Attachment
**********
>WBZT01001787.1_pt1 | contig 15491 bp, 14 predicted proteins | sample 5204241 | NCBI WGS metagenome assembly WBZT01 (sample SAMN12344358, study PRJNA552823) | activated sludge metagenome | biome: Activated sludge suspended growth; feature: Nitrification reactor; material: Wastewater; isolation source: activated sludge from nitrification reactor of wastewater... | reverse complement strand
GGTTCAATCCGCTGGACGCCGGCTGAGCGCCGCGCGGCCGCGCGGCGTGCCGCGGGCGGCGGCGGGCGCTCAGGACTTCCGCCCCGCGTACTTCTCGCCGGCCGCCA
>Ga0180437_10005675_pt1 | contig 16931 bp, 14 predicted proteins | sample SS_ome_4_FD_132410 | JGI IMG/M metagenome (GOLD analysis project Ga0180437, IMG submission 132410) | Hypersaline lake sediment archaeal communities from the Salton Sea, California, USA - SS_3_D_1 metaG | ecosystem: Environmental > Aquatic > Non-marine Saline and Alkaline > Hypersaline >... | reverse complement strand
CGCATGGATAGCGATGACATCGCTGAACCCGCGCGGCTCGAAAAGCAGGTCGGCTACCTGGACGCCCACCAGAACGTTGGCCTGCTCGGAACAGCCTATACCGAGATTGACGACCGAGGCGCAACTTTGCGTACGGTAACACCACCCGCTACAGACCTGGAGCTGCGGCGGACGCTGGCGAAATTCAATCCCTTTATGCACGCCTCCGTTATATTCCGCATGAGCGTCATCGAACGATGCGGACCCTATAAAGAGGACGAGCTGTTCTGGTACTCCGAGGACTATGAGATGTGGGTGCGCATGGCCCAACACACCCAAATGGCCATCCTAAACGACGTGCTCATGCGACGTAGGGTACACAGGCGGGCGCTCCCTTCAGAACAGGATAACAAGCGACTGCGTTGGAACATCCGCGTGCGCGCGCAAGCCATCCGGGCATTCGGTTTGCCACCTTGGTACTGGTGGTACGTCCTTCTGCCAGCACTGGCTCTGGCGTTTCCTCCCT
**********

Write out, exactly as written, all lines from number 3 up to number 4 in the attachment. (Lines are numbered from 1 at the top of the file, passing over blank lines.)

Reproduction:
>Ga0180437_10005675_pt1 | contig 16931 bp, 14 predicted proteins | sample SS_ome_4_FD_132410 | JGI IMG/M metagenome (GOLD analysis project Ga0180437, IMG submission 132410) | Hypersaline lake sediment archaeal communities from the Salton Sea, California, USA - SS_3_D_1 metaG | ecosystem: Environmental > Aquatic > Non-marine Saline and Alkaline > Hypersaline >... | reverse complement strand
CGCATGGATAGCGATGACATCGCTGAACCCGCGCGGCTCGAAAAGCAGGTCGGCTACCTGGACGCCCACCAGAACGTTGGCCTGCTCGGAACAGCCTATACCGAGATTGACGACCGAGGCGCAACTTTGCGTACGGTAACACCACCCGCTACAGACCTGGAGCTGCGGCGGACGCTGGCGAAATTCAATCCCTTTATGCACGCCTCCGTTATATTCCGCATGAGCGTCATCGAACGATGCGGACCCTATAAAGAGGACGAGCTGTTCTGGTACTCCGAGGACTATGAGATGTGGGTGCGCATGGCCCAACACACCCAAATGGCCATCCTAAACGACGTGCTCATGCGACGTAGGGTACACAGGCGGGCGCTCCCTTCAGAACAGGATAACAAGCGACTGCGTTGGAACATCCGCGTGCGCGCGCAAGCCATCCGGGCATTCGGTTTGCCACCTTGGTACTGGTGGTACGTCCTTCTGCCAGCACTGGCTCTGGCGTTTCCTCCCT